- The ordinary least squares method introduces a bias that can be very high if the cost data are scattered, to the point that this method was eventually called ” linear regression “: concretely the found relation “regresses” towards the average of the costs. Practically it implies that the found relation underestimates the “heavy” products (greater than the average, the average being defined here as the gravity centre of the data) and overestimates the “light” products (lower than the average)

- It also tends to neglect the light products, in the sense that it favors the “heavy” products to the detriment of the others. This results from the fact that, concerning costs, the data precision of costs is never given in value but in percent; strong costs therefore have a less good absolute precision. Now the method tries to minimize the squares of the distances: it thus is more naturally interested in the high costs.

- Finally the « outliers» can seriously modify the found relation. The outliers are points for which the cost is generally (but not always) very different from the others: they present, compared to the others, important distances that the method tries to reduce, and therefore “pulls” the relation’s curve towards these points..

Regarding costs – unless the costs are well aligned (which doesn’t happen very often) – the ordinary least squares method has serious inconveniences, that many authors tried to minimize by bringing mathematical corrections (these exist in EstimLab for persons who really want to use this method). Our idea was, rather than to look for palliatives, to replace it by a method that the computer facilitates nowadays. This method – generalized in the median space – consists in not minimizing the squares of the distances, but the absolute distances between the data and the relation we are looking for. This new method is only interested in the position of the costs in regard to the relation instead of the cost values . With this method, the inconveniences mentioned above disappear automatically and the palliatives become totally useless!

And the found relation is better than the one produced by the OLS method, in the sense that it is closer to data …

This method leads to mathematical procedures (used in EstimLab) completely different to the previous ones. For example: for the OLS method, Gauss showed that the deviations (between the cost data and the relation) must be distributed according to the curve known under the name of “bell curve” (or in more mathematical terms of ” curve of Gauss »), while the new method has to see the deviations distributed according to a curve with a ” witch’s hat ” form (or Laplace » curve ). Consequently the deviations, on average, are lower. This also leads to a different calculation of the confidence intervals for the estimated costs (and all this is in EstimLab).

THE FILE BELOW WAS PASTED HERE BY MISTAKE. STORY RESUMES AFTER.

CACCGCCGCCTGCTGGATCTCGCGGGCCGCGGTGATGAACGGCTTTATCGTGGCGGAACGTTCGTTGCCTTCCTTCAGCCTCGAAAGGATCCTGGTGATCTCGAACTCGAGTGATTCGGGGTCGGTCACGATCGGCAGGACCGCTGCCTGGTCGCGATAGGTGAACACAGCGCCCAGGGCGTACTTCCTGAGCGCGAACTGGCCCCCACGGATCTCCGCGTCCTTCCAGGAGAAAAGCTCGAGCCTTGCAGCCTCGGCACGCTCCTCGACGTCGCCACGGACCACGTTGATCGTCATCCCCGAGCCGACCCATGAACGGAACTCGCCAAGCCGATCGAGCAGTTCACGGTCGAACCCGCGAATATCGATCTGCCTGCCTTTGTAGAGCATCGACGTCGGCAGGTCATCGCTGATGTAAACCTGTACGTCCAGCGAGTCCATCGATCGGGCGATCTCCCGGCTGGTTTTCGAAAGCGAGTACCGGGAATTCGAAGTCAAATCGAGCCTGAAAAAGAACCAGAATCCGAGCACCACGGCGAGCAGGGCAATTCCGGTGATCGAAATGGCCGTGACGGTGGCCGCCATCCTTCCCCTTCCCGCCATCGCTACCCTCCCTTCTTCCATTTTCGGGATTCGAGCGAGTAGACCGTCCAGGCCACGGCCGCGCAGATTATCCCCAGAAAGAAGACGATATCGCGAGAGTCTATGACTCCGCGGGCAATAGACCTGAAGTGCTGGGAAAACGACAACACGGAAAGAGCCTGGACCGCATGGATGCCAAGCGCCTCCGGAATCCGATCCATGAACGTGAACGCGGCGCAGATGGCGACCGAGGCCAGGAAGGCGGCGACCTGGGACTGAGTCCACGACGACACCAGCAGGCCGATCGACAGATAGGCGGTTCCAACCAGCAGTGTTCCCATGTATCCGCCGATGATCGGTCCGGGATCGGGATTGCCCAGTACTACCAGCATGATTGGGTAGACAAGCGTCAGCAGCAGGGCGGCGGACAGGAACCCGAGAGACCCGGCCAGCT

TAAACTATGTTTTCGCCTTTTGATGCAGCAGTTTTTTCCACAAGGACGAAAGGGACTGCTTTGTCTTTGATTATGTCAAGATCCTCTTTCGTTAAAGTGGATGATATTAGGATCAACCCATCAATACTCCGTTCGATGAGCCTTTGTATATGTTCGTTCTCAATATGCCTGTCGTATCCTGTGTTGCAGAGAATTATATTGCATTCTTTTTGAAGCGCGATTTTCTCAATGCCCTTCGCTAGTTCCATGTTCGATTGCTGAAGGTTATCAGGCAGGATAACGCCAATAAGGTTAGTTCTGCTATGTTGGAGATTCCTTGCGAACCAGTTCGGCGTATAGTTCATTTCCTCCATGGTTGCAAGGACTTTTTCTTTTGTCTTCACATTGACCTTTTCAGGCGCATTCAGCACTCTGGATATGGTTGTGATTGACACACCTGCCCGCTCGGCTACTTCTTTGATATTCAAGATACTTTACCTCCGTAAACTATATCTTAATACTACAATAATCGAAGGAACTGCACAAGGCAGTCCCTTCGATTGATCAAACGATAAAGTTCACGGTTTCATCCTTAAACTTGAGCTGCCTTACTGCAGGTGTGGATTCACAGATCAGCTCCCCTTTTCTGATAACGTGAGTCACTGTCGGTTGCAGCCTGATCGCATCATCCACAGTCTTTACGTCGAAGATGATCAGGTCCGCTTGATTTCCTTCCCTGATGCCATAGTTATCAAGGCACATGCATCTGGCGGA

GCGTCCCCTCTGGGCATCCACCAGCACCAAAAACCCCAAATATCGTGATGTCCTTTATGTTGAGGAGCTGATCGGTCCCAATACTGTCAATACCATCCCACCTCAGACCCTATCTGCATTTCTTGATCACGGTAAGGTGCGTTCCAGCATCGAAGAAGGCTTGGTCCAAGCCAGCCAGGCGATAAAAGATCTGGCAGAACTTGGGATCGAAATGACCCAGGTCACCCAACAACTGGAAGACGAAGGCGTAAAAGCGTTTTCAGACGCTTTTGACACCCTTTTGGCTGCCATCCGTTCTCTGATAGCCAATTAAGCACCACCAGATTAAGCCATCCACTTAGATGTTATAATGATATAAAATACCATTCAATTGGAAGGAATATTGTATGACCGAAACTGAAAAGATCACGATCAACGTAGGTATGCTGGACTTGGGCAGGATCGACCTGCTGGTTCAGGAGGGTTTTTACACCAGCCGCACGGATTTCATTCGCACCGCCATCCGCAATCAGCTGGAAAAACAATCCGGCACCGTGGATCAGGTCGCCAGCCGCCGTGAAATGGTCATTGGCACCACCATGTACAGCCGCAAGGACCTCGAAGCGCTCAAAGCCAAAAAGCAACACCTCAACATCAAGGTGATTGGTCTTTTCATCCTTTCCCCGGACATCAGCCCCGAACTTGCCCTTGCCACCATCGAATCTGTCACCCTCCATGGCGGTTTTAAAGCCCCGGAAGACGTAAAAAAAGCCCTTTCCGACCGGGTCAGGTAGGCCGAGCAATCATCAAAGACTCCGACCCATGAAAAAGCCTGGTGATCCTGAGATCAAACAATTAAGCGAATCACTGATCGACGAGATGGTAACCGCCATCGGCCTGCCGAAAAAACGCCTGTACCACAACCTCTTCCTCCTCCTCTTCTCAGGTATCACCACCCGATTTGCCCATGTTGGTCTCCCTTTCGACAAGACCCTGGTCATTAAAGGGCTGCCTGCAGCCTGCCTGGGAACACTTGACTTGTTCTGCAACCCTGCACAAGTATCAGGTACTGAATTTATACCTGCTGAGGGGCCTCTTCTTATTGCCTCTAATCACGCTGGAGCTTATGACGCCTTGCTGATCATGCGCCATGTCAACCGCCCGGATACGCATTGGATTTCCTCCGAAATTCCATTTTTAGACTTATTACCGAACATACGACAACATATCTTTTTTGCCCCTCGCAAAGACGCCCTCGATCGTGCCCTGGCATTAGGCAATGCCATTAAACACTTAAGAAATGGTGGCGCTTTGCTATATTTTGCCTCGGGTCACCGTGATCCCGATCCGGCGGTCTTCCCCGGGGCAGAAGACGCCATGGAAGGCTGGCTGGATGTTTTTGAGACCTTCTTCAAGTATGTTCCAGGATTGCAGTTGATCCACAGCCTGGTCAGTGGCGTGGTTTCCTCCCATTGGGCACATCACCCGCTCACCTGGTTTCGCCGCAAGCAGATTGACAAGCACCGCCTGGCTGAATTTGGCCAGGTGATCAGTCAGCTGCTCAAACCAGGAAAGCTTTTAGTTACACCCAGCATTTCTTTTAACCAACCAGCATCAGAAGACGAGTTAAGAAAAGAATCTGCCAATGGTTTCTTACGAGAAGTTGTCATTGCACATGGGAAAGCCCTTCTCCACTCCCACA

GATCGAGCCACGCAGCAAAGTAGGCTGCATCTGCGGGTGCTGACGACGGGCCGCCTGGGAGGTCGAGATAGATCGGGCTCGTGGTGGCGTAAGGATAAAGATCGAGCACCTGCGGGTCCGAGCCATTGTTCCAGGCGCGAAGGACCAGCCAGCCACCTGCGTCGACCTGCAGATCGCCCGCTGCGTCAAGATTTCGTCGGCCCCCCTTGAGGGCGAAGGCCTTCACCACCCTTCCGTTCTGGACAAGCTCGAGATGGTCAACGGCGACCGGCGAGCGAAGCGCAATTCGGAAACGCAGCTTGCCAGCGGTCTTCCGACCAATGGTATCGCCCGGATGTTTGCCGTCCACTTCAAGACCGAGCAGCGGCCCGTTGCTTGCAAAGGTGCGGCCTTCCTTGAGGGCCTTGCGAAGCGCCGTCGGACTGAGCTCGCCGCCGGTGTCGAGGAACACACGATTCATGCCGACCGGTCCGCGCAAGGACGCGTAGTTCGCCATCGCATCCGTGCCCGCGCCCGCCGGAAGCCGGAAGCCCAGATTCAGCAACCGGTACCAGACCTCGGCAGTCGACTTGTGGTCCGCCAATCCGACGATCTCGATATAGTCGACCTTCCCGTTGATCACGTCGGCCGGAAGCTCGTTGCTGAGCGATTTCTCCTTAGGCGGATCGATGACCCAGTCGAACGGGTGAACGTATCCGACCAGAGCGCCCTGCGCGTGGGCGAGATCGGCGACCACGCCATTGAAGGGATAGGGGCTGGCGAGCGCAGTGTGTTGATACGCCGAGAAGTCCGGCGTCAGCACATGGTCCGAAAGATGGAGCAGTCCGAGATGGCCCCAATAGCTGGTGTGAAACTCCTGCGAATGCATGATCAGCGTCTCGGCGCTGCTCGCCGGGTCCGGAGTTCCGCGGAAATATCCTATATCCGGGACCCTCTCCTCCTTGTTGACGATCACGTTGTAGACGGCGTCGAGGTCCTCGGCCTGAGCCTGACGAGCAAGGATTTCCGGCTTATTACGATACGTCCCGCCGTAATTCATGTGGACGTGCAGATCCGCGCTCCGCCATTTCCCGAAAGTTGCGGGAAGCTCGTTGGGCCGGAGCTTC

EstimLab thus brings a better solution regarding the search for the relation between costs and significant variables, and therefore estimated values of better quality for new products.

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Our softwares can help you to deal with your data correctly.

If you have little data, MAP-H is the software, at least for mechanical, et/ou electric, and/or electronic products, whatever their functions are, whatever size or application domain (from a consumer product to a product for space as well as nuclear or aircrafts …). MAP-H allows you to estimate, with buil-in algorithms (these can be adjusted to your needs) all the life cycle costs : development, production, maintenance, modifications.

If you have more data, classify them by familiesand add the relatif characteristcis for each product (or software, or activity, …). EstimLab will help you estimate very quickly the cost of a new item belonging to that family.

La manière de réaliser cette estimation est – pour chaque famille – de développer une A mathematical relation between the cost and the products’ characteristics, is developed for each family in order to to make an estimation possible. Many procedures are available to first analyse the data quickly so any abnormality that could disrupt the quality of the relationship. Once the abnormalities found – and resolved – the search for a relation can start. The starting point is, if each product is defined by several characteristics, to find out which charcateristics really determine the cost (EstimLab has several procedures to help you and they obly take a few seconds). You then choose the kind of relation you wish (amongst four) unless you can’t really choose, which then leads you to another procedure. If that choice is possible, EstimLab will calculate the relation by trying to make it as close as possible to your data ; this takes less time than one minute! Two procedures are available to get there